While rural homeowners have sported chicken coops for generations, in recent years, it’s the city dwellers who’ve turned into farmers. And as with most urban dwellings, lots are smaller and houses have a wide range of architectural styles. So, this begs the question — how do you design a chicken coop that complements your home?
Now, to be clear, we’re not talking about matching your coop to your house — just like a purse, it doesn’t need to match, it just needs to “go.” So, start with the architecture of your house, then consider what your own design/decorating aesthetic is before ordering plans or raising the hammer. Need some inspiration? You got it.
Contemporary: Got a sleek, modern abode? Your chicken coop needs the same level of sophistication. No barn-style coop for you. Look for boxy or linear coops with modern touches like flat roofs and industrial materials — or go out on a limb with a geodesic dome or a coop in an egg shape.
Some contemporary coops have all neutral colors, while others have a pop of orange or aqua, or bold black and white.
Country: This one’s easy, right? Say you have a traditional country style or farmhouse home. You can opt for a barn-style coop in rusty red with white trim, or a coop made with recycled materials like weathered wood and corrugated metal.
Add in touches like window shutters, planter boxes, and these types of coops usually boast muted colors like sage/forest green, rusty red, brown, or white, and in designs that blend in rather than stand out.
Eclectic/Artistic: Ranch style or vintage homes offer flexibility that other styles do not — it’s these homes that allow more creative license, artistic flair, or even a touch of whimsy. Want a purple coop? Go for it. How about a planted roof? Check. This is the approach we took with our chicken coop five years ago.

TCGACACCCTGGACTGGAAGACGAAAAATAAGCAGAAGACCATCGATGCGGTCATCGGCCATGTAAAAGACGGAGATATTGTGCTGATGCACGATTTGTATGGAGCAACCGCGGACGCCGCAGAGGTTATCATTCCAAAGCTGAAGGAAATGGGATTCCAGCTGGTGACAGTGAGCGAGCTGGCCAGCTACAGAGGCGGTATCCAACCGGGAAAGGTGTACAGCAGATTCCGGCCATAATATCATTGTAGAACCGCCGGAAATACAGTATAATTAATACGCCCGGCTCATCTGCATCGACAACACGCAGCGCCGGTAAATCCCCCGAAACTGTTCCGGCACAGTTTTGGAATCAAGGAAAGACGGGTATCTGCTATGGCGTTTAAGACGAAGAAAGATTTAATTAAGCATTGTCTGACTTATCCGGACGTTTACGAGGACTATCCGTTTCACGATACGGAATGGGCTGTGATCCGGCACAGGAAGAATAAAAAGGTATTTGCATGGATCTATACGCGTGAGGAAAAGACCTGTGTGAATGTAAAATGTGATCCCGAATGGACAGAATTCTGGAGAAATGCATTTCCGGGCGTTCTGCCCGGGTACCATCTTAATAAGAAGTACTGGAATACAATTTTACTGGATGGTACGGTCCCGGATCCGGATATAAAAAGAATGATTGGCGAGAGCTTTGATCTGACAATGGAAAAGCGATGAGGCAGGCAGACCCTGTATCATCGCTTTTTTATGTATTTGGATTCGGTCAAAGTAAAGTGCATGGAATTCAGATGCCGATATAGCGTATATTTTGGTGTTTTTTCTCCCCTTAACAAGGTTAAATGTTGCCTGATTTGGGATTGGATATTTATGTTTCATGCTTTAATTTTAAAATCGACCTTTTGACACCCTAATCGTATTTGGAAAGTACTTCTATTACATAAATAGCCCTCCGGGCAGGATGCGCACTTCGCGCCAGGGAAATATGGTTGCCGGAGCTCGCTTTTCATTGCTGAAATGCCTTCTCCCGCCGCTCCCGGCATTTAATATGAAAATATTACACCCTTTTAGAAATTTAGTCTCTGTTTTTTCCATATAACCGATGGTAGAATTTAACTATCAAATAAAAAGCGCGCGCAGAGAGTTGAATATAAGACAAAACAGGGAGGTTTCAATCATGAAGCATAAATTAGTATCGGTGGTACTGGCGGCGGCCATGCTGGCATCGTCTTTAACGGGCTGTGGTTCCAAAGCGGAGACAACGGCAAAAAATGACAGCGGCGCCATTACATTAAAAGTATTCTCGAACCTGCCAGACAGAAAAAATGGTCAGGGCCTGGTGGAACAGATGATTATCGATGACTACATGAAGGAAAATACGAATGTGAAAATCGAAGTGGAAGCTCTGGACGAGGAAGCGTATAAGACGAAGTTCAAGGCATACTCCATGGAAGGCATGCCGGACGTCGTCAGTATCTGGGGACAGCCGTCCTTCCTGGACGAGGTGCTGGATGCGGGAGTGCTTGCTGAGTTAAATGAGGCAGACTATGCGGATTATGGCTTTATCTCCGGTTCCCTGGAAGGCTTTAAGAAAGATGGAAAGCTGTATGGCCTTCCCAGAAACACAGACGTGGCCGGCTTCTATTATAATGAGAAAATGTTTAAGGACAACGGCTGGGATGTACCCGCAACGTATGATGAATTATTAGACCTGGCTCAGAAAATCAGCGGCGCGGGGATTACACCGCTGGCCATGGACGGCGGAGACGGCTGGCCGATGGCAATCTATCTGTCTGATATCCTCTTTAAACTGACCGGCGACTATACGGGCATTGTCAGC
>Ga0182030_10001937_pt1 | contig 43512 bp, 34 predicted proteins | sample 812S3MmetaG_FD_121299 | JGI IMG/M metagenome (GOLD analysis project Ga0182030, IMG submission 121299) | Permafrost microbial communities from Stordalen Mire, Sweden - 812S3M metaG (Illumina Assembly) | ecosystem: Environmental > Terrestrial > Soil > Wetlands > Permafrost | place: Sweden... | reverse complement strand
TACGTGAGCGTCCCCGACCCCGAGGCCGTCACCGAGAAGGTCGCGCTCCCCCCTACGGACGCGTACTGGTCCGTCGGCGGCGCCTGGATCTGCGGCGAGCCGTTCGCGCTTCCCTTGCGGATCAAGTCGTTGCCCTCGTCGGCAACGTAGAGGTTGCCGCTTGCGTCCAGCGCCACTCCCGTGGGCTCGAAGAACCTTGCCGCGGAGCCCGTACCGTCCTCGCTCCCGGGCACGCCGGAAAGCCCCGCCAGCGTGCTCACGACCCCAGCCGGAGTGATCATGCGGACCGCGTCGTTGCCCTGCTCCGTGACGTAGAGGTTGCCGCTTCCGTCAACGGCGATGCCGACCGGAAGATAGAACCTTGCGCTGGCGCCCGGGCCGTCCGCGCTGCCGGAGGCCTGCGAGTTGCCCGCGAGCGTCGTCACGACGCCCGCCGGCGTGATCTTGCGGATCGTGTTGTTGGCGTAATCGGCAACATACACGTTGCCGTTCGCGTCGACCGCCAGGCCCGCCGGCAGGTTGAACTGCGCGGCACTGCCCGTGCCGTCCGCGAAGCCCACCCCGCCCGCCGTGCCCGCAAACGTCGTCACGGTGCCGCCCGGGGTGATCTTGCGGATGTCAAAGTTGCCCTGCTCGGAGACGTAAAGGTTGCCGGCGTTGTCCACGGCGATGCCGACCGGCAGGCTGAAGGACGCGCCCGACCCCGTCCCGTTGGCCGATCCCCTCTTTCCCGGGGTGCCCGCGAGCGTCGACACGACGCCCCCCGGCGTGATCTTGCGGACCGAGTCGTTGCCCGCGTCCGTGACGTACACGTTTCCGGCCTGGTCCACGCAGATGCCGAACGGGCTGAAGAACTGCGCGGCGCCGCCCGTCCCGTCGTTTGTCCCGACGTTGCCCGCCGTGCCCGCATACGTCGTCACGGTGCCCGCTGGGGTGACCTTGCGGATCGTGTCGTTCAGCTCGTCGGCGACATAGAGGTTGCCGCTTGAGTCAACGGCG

We have a white stone ranch house, which allowed us to build whatever kind of coop we wanted. We tend to be on the eclectic side, so we created a 6’ x 8’ coop out of repurposed wood and corrugated metal, with a slanted roof, stained glass window, and colorfully painted vintage door. Works for us, and it’s been featured in a number of blogs, articles and magazines.
A practical note: It’s easy to get carried away by all the pristine, Pinterest worthy chicken coops on the web as you start your planning. But if you’re new to chicken farming, be aware of the practicalities of having chickens when you’re finalizing your design and decorative elements. Plainly said, chickens poop on everything, so I’d forgo the fancy chandelier or the all-white interior. Those kinds of coops will look great for about 10 minutes — just long enough for you to take the glamour shot before the chickens do their thing.
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About the Author:
Jenny Peterson is a landscape designer and urban farmer living in Austin, Texas. She comes from a family of gardeners and her gardens include drought-tolerant plants, herbs, veggies, and a wildflower pollinator garden. As a breast cancer survivor, Jenny specializes in gardens that heal from the inside out.